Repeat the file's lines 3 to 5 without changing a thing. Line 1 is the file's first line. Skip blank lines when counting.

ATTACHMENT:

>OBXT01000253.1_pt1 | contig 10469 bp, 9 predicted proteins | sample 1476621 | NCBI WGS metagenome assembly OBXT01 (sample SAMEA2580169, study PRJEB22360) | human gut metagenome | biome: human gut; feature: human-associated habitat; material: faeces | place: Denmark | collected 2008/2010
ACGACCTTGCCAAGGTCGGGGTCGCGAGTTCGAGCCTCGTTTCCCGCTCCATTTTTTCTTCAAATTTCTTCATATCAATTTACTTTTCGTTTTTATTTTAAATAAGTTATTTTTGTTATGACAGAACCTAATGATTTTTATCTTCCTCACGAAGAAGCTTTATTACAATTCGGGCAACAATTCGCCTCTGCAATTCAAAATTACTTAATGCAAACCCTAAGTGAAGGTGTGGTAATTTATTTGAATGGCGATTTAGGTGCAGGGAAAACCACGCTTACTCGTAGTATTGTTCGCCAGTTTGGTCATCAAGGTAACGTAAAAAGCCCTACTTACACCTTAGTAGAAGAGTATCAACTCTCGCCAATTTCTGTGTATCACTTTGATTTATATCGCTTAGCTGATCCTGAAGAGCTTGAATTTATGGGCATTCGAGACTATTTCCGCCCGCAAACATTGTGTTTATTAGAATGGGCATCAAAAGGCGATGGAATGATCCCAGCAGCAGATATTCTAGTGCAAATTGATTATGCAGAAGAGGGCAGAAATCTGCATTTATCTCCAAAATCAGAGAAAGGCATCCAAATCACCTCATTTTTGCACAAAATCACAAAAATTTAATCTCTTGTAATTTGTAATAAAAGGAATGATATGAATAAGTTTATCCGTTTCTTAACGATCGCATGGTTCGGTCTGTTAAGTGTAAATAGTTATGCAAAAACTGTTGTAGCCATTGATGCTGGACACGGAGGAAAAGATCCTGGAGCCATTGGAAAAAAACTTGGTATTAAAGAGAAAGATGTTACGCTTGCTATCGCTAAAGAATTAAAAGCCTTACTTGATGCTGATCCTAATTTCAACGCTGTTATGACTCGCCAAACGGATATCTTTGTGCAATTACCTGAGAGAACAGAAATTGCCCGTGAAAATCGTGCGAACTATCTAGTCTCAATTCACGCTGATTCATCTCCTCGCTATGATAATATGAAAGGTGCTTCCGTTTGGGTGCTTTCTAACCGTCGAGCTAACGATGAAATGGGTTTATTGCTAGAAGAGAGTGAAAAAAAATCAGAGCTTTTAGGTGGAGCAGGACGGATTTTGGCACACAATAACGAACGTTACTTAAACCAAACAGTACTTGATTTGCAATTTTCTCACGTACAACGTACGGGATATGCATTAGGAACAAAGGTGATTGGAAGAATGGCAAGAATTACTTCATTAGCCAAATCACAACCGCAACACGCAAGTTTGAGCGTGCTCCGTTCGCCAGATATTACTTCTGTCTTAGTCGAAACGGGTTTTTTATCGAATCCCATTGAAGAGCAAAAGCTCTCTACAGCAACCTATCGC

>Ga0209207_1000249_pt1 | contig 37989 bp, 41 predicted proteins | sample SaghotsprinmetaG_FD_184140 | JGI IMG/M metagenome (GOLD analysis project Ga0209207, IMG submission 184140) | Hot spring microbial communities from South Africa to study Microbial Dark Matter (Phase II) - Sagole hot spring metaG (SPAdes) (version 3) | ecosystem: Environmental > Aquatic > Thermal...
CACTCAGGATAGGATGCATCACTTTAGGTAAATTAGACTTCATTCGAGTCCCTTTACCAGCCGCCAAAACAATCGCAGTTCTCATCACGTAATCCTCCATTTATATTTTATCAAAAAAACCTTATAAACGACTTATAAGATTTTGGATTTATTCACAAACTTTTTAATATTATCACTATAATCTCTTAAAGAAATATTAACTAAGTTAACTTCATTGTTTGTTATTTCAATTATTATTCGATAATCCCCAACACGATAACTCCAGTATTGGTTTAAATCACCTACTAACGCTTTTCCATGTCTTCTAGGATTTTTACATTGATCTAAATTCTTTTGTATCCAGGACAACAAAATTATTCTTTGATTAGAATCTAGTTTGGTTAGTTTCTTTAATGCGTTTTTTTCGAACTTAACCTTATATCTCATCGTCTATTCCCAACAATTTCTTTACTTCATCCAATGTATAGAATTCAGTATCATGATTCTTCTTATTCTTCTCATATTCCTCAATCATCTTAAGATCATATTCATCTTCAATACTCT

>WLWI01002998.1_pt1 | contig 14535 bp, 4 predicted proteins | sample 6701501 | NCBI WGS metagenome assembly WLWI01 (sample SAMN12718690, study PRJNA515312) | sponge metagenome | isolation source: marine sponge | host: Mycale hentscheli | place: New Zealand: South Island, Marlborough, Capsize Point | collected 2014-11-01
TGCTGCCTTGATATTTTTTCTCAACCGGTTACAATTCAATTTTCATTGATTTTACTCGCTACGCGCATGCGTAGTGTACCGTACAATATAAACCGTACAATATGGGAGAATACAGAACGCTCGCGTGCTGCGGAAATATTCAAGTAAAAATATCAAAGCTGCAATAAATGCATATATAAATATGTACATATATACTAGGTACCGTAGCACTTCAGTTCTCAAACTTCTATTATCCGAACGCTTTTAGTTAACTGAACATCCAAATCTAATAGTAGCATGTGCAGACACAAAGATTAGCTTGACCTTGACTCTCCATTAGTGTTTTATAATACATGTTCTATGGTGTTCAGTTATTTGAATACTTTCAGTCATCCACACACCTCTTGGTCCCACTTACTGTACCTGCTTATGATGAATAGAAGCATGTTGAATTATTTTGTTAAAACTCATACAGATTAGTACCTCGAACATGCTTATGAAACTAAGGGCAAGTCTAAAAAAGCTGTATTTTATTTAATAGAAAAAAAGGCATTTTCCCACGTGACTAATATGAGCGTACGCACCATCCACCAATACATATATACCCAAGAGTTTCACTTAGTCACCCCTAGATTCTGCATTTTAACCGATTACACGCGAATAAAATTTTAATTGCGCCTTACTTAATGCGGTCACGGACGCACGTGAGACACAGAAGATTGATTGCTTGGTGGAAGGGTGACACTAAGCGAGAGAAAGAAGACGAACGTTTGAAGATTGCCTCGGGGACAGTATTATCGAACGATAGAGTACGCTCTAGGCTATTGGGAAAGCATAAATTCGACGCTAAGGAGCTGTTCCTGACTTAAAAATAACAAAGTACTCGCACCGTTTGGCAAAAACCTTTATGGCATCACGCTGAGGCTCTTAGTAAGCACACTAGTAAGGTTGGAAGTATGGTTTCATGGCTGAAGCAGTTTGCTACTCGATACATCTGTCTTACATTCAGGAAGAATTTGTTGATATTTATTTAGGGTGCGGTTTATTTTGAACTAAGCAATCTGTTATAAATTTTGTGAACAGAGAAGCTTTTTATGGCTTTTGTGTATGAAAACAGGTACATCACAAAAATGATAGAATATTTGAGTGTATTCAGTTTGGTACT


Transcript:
>Ga0209207_1000249_pt1 | contig 37989 bp, 41 predicted proteins | sample SaghotsprinmetaG_FD_184140 | JGI IMG/M metagenome (GOLD analysis project Ga0209207, IMG submission 184140) | Hot spring microbial communities from South Africa to study Microbial Dark Matter (Phase II) - Sagole hot spring metaG (SPAdes) (version 3) | ecosystem: Environmental > Aquatic > Thermal...
CACTCAGGATAGGATGCATCACTTTAGGTAAATTAGACTTCATTCGAGTCCCTTTACCAGCCGCCAAAACAATCGCAGTTCTCATCACGTAATCCTCCATTTATATTTTATCAAAAAAACCTTATAAACGACTTATAAGATTTTGGATTTATTCACAAACTTTTTAATATTATCACTATAATCTCTTAAAGAAATATTAACTAAGTTAACTTCATTGTTTGTTATTTCAATTATTATTCGATAATCCCCAACACGATAACTCCAGTATTGGTTTAAATCACCTACTAACGCTTTTCCATGTCTTCTAGGATTTTTACATTGATCTAAATTCTTTTGTATCCAGGACAACAAAATTATTCTTTGATTAGAATCTAGTTTGGTTAGTTTCTTTAATGCGTTTTTTTCGAACTTAACCTTATATCTCATCGTCTATTCCCAACAATTTCTTTACTTCATCCAATGTATAGAATTCAGTATCATGATTCTTCTTATTCTTCTCATATTCCTCAATCATCTTAAGATCATATTCATCTTCAATACTCT

>WLWI01002998.1_pt1 | contig 14535 bp, 4 predicted proteins | sample 6701501 | NCBI WGS metagenome assembly WLWI01 (sample SAMN12718690, study PRJNA515312) | sponge metagenome | isolation source: marine sponge | host: Mycale hentscheli | place: New Zealand: South Island, Marlborough, Capsize Point | collected 2014-11-01